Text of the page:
And Like Psalm 14, we see other proximate Psalms refer to the “righteous” or “godly” (e.g., 52:1, 6, 9; 55:22; 58:10-11). David himself eagerly seeks God in Psalms 51, 52:8-9; 54-57; 61-63, etc. Obviously, then, it is not the case that “no one” whatsoever seeks God. It is Hebrew hyperbole and exaggeration to make a point. And this is, remember, poetic language in the first place. Therefore, it is fairly clear that there — far from “none” — plenty of righteous people to go around.

How about those who “seek God”? Can “none” of those be found, either, according to White’s and Calvinism’s literalistic interpretations? How about King Jehoshaphat? Here is a very interesting case study indeed. He was subjected to the wrath of God, yet it is stated that he had some “good” and sought God:

2 Chronicles 19:2-3 But Jehu the son of Hana’ni the seer went out to meet him, and said to King Jehosh’aphat, “Should you help the wicked and love those who hate the LORD? Because of this, wrath has gone out against you from the LORD. [3] Nevertheless some good is found in you, for you destroyed the Ashe’rahs out of the land, and have set your heart to seek God.”

Not only the king, but many people in Judah also sought the Lord:

2 Chronicles 20:3-4 Then Jehosh’aphat feared, and set himself to seek the LORD, and proclaimed a fast throughout all Judah. [4] And Judah assembled to seek help from the LORD; from all the cities of Judah they came to seek the LORD.

How can this be? Was he (and all these multitudes who “came to seek the Lord”), therefore, regenerate? The text doesn’t say. He hadn’t heard the gospel, though; that’s for sure. Nor had the people of Judah. According to White (and Calvinism as a whole?) no one can do any “spiritual good” (as opposed to a merely natural good or natural moral virtue) whatsoever unless they are regenerated by the Holy Spirit. Were all these people “good men and women”? Did they seek God or not? And how can this be if the passages in Psalms 14 and 53 says that no one does so; “no, not one”?

Was Jehoshaphat himself a “good” man? Various passages state that he was (2 Chronicles 19:4-7, 9; 20:3, 6-7, 12, 18-21). His reign is described as a good, righteous reign, by and large, but not totally:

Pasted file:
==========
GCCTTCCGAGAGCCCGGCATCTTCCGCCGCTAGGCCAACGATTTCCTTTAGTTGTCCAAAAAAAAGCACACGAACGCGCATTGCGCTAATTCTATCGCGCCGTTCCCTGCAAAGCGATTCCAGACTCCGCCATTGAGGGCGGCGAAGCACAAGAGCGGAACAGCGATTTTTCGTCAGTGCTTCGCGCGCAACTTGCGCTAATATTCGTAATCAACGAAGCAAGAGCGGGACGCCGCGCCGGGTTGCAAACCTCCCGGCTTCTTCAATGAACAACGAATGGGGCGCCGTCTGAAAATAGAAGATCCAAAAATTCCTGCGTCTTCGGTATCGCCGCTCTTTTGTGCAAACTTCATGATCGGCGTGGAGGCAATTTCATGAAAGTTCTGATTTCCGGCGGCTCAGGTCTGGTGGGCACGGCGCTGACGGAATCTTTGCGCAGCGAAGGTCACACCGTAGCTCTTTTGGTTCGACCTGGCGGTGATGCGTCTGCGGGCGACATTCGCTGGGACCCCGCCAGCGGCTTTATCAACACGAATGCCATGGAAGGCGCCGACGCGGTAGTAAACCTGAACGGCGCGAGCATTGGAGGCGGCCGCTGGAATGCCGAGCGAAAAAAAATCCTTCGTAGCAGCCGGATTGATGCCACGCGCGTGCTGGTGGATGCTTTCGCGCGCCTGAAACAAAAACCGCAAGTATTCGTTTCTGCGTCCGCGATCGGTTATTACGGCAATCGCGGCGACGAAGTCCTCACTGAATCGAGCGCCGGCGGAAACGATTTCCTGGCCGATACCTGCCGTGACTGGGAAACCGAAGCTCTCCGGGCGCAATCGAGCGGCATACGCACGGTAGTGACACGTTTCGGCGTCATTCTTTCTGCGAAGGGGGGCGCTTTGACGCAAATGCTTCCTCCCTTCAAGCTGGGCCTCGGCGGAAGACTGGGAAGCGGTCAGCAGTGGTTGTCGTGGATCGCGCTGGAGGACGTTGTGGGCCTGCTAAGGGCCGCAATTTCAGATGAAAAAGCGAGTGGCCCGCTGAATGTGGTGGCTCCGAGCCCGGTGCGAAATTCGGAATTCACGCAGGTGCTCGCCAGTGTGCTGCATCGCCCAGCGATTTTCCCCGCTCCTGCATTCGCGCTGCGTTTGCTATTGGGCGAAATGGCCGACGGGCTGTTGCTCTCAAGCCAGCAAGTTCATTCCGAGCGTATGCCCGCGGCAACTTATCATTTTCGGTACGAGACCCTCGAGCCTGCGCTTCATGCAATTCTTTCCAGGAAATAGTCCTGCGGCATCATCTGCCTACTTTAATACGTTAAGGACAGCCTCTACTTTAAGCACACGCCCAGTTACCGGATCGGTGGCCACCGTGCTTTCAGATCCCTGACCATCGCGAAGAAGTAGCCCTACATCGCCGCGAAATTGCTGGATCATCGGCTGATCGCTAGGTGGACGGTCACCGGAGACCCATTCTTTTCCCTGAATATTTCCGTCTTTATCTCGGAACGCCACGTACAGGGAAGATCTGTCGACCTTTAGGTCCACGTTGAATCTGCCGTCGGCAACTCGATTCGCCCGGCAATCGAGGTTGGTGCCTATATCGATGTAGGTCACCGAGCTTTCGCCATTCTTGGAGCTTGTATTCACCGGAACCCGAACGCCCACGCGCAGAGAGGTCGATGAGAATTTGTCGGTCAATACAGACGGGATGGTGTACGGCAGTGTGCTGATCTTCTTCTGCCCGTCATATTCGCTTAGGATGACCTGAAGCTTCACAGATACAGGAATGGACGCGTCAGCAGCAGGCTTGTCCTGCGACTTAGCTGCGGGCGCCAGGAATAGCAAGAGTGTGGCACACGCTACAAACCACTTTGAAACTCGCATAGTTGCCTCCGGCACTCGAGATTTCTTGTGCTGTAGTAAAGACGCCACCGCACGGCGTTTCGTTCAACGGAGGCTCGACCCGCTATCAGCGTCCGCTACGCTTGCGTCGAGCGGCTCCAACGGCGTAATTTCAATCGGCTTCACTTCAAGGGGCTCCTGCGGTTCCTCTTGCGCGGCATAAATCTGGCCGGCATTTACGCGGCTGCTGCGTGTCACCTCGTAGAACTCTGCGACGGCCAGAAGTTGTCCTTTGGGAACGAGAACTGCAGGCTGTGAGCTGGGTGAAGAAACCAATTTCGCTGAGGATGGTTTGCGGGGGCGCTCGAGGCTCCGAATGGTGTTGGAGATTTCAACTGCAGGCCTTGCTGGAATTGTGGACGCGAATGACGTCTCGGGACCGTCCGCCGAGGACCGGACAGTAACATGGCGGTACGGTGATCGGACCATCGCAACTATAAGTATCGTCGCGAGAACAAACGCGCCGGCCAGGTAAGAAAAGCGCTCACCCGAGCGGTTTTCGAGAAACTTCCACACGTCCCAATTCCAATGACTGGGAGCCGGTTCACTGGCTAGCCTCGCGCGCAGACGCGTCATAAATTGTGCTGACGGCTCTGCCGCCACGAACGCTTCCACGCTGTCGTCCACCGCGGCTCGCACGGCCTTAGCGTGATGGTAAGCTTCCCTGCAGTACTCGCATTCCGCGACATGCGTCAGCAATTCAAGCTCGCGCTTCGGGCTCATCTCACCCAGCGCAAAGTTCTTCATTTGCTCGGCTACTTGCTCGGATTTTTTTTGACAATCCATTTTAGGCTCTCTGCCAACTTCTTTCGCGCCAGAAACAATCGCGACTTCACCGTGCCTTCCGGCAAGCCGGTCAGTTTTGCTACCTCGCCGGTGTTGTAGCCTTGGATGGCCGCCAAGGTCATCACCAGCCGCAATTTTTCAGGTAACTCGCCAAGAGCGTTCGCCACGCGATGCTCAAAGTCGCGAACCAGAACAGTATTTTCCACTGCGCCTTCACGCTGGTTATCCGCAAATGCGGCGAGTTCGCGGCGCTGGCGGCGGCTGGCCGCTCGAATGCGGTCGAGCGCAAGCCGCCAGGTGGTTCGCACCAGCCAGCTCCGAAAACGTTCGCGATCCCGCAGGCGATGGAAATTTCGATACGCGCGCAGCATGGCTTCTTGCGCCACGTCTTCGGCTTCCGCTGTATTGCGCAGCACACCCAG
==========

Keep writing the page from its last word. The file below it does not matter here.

2 Chronicles 20:32-37 He walked in the way of Asa his father and did not turn aside from it; he did what was right in the sight of the LORD.
33: The high places, however, were not taken away; the people had not yet set their hearts upon the God of their fathers.
34: Now the rest of the acts of Jehosh’aphat, from first to last, are written in the chronicles of Jehu the son of Hana’ni, which are recorded in the Book of the Kings of Israel.
35: After this Jehosh’aphat king of Judah joined with Ahazi’ah king of Israel, who did wickedly.
36: He joined him in building ships to go to Tarshish, and they built the ships in E’zion-ge’ber.
37: Then Elie’zer the son of Do-dav’ahu of Mare’shah prophesied against Jehosh’aphat, saying, “Because you have joined with Ahazi’ah, the LORD will destroy what you have made.” And the ships were wrecked and were not able to go to Tarshish.

So was King Jehoshaphat regenerated and saved in the end? Well, we don’t know. If he wasn’t, then how could he do any spiritual good at all, according to White’s and strict Calvinist theology? The Bible clearly teaches that he did much good; indeed, that he “did what was right in the sight of the LORD.” Yet he didn’t destroy the high places, which were idols. And the last thing said about him was that he was prophesied against for joining with wicked King Ahaziah of Israel.